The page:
# What does \renewcommand*{\rmdefault}{fxlj} exactly do?

I'm writing a document with multiple hundred of pages and noticed some glitches with the selected font I use. I'm using a template provided by the institute I'm working at. The font I have chosen is libertine.

This is - what I could break down - a minimal working example of Libertine in action:

\documentclass{article}
\usepackage{libertine}
\begin{document}
\noindent This text is \textbf{bold}.
\section{Minimal working example}
This text \textit{isn't}.
\end{document}


Now, however, does the class definition file of my template include another statement that I can not comprehend, and - breaks everything font related:

  \renewcommand*{\rmdefault}{fxlj}


This causes the default font to be reset to Roman, which I do not want. And sometimes the font is not default Roman, but Libertine. However, bold and italic Libertine is not working anymore.

This is the most basic minimal not working example I could come up with:

\documentclass{article}
\usepackage{libertine}
\renewcommand*{\rmdefault}{fxlj}
\begin{document}
\noindent This text is \textbf{bold}.
\section{Minimal not working example}
This text \textit{isn't}.
\end{document}


Now, I want to understand what the \renewcommand*{\rmdefault}{fxlj} command exactly does, and - important - what the intention is. Simply removing it seems to fix my issue, but I can't do this unless I understand the implications.

• It defines the font family that should be used, whenever \rmfamily or \textrm is used. But if it is in the class file and not delayed with \AtBeginDocument or similar, it should not matter, because libertine also redefines \rmdefault. – Schweinebacke Jan 10 '17 at 10:26
• BTW: AFAIR fxlj was the family name of one of the Libertine Type-1 fonts, several years ago, now only avaliable as obsolete package libertine-legacy. AFAIK support of that old Libertine version ended 2009 or 2010. – Schweinebacke Jan 10 '17 at 10:31

This is a consequence of using low level commands in documents instead of packages.

When you compile your document, you get the warnings

LaTeX Font Warning: Font shape OT1/fxlj/m/n' undefined
(Font)              using OT1/cmr/m/n' instead on input line 4.

LaTeX Font Warning: Font shape OT1/fxlj/b/n' undefined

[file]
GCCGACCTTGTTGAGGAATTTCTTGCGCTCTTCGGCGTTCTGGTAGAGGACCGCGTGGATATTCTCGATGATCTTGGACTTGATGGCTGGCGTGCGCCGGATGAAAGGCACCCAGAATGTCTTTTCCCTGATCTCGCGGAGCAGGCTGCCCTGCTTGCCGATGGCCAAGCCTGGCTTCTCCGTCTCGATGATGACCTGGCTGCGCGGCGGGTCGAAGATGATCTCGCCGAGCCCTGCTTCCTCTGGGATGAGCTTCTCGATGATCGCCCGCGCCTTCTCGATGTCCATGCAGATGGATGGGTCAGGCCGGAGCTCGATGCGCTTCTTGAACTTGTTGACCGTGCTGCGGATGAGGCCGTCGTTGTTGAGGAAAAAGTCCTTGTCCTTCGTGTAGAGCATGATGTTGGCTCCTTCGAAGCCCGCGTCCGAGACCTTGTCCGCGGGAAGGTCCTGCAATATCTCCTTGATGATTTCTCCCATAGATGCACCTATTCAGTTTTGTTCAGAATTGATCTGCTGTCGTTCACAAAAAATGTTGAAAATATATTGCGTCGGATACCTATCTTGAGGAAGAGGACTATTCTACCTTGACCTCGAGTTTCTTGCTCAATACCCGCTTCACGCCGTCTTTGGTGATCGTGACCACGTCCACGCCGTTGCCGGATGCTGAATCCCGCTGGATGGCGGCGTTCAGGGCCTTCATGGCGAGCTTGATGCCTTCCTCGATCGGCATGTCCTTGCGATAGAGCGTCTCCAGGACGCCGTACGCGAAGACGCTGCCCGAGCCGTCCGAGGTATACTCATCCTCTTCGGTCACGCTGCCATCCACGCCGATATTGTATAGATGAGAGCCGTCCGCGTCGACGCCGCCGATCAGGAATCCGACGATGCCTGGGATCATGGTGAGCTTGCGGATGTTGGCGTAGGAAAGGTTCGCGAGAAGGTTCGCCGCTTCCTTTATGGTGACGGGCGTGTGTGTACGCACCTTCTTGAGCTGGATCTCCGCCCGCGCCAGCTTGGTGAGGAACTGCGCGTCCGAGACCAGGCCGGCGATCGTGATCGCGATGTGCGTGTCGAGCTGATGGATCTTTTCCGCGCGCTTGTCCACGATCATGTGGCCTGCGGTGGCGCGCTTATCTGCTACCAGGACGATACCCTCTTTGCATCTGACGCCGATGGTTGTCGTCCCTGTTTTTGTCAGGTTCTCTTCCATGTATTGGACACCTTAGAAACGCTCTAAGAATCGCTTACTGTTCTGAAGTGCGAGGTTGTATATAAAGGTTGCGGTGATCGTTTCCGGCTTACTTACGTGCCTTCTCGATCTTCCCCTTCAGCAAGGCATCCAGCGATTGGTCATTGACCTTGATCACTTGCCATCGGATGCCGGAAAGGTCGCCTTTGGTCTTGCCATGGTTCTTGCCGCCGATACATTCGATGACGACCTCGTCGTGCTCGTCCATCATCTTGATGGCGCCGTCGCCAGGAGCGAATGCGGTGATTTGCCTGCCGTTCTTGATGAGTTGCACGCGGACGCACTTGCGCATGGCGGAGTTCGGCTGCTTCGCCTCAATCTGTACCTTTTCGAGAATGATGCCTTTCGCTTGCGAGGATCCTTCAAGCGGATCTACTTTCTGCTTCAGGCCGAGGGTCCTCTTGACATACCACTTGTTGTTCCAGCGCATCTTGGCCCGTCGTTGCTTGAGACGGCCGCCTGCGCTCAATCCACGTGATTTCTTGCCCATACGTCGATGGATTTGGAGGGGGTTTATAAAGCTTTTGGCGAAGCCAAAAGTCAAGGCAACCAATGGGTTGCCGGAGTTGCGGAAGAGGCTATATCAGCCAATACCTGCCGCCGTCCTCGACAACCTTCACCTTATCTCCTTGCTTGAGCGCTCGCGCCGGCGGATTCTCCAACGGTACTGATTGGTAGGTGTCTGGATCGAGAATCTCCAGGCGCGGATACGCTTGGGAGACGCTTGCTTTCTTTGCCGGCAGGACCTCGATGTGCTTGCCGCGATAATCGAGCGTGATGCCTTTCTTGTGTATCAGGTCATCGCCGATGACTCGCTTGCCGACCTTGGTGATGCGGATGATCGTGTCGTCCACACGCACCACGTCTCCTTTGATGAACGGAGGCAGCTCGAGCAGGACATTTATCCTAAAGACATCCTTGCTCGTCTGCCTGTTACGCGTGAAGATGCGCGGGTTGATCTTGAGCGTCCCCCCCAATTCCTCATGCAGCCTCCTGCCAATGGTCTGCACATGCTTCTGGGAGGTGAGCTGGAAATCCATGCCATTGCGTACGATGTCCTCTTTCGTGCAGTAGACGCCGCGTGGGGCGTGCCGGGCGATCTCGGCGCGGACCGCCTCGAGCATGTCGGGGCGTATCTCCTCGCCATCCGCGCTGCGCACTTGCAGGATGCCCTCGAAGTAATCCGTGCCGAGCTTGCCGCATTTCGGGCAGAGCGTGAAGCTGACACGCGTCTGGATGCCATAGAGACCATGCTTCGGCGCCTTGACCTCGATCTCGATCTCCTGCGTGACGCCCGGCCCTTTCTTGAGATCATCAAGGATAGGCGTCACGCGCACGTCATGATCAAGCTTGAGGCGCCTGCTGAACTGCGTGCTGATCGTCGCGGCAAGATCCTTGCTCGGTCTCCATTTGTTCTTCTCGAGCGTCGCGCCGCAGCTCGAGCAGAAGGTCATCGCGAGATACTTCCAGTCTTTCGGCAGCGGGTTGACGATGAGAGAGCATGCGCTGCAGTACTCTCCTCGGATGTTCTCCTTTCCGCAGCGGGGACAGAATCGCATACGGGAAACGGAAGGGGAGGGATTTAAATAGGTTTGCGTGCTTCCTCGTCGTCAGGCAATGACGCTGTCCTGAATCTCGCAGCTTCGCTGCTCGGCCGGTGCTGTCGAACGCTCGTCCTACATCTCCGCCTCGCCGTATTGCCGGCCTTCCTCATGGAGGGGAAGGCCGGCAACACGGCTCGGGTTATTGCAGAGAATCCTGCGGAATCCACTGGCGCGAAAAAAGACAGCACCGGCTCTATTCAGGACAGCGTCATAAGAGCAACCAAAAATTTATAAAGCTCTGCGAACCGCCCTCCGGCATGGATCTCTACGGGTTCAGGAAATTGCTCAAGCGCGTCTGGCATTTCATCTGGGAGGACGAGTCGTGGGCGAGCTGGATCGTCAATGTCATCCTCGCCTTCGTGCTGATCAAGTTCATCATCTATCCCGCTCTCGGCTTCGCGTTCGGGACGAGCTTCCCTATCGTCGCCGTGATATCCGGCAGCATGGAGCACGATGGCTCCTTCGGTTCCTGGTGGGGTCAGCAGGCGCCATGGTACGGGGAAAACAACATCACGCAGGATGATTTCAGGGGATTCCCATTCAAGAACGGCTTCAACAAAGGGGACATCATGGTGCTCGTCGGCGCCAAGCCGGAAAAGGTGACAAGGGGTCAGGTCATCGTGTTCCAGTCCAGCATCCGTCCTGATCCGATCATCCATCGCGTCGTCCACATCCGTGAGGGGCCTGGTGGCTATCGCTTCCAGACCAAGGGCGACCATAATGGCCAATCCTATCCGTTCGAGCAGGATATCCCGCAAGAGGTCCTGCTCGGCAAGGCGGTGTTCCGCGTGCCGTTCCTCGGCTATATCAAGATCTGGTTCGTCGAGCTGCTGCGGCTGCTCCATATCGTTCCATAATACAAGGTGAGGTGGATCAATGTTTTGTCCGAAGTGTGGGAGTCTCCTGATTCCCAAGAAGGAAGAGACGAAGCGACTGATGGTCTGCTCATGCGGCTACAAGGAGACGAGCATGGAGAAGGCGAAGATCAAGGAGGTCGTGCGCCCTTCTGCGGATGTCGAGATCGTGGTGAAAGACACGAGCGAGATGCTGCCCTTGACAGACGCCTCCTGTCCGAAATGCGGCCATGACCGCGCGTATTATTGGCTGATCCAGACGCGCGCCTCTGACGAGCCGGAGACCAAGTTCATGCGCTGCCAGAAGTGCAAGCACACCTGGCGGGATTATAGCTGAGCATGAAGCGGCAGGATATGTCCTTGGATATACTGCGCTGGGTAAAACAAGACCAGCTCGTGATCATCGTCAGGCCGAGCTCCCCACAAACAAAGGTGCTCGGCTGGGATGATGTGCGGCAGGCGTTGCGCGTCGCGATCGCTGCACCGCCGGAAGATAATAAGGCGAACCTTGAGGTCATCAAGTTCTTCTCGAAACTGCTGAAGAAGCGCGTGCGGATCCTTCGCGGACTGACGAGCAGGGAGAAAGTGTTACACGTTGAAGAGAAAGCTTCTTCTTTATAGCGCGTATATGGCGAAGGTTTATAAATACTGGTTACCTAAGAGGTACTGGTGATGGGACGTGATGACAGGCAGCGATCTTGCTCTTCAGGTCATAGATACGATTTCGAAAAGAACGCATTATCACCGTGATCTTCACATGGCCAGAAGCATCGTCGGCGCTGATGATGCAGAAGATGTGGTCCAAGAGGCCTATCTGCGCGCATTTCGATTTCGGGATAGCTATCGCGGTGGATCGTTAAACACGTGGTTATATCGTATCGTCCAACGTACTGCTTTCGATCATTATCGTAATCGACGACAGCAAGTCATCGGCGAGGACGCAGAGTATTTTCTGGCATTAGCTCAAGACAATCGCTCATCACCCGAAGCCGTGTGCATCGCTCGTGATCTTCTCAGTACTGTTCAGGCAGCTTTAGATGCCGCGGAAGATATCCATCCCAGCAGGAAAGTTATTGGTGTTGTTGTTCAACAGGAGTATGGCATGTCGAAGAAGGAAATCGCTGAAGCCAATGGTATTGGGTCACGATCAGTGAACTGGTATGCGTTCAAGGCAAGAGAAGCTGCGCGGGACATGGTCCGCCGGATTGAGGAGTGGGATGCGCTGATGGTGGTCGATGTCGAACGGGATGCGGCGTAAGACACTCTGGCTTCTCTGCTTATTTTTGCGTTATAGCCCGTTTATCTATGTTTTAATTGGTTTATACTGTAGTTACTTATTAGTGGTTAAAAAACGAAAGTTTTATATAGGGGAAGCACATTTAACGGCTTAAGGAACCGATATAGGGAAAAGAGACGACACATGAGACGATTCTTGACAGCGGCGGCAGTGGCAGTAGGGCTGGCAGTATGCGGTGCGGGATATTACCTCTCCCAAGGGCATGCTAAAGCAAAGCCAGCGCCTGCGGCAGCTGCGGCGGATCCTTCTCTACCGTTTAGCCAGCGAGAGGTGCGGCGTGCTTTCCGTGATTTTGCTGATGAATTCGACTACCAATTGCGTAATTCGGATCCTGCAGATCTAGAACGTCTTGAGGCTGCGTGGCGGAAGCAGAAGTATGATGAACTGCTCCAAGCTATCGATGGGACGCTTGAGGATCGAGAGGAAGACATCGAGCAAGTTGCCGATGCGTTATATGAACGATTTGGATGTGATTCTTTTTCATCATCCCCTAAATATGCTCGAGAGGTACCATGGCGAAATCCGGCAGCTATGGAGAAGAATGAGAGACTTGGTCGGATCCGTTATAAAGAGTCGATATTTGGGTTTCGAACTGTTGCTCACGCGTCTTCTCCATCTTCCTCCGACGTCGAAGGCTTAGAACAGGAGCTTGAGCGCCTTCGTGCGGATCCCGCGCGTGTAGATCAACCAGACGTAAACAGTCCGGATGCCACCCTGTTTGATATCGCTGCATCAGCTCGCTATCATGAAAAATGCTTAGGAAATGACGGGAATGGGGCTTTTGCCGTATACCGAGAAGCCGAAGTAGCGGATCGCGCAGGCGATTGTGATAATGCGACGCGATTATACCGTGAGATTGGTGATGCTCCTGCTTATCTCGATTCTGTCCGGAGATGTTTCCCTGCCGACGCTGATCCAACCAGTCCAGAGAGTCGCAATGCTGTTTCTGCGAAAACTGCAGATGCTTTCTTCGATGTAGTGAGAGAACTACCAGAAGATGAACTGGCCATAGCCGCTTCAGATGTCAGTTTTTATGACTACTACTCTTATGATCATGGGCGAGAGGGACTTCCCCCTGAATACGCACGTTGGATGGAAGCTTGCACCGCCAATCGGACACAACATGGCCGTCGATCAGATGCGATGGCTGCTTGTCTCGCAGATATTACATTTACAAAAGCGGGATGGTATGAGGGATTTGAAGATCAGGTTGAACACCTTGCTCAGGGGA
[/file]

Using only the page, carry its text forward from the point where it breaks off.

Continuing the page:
(Font)              using OT1/fxlj/m/n' instead on input line 5.

LaTeX Font Warning: Font shape OT1/fxlj/m/it' undefined
(Font)              using OT1/fxlj/m/n' instead on input line 7.


The first warning tells you that the family fxlj corresponds to no .fd file for the OT1 encoding, so a default substitution is made, with the standard cmr family. The other two might be misleading if one doesn't take into consideration the fact that LaTeX has already decided that fxlj becomes cmr.

The naming scheme suggests that fxlj should point to Linux Libertine with oldstyle digits (the trailing j), but the family name has changed over time. Nowadays the font family for Linux Libertine is called

LinuxLibertineT-<suffix>


The suffix can be

TLF
TOsF
LF
OsF


where LF stands for “lining figures” and OsF for “oldstyle figures”; the T means “tabular figures”, if absent it means that proportional figures are used.

Thus with Linux Libertine it's a bad idea to set directly the family name: better use the higher level calls:

\usepackage[
%tabular,
%proportional,
%lining,
%oldstyle,
]{libertine}


Uncomment the keys you need.

• This is a really nice answer that highlights a type of problem that is probably more common than we would like to see, while pointing us in the proper direction of using higher-level commands, where possible. – Steven B. Segletes Jan 10 '17 at 12:10
• Thanks. I'm actually using the higher level commands already, just removed them to make the mwe as minimal as possible. Now I'm confident, the leftovers of the very old template can simply be removed. After some testing, the results are fine. – Afr Jan 10 '17 at 22:52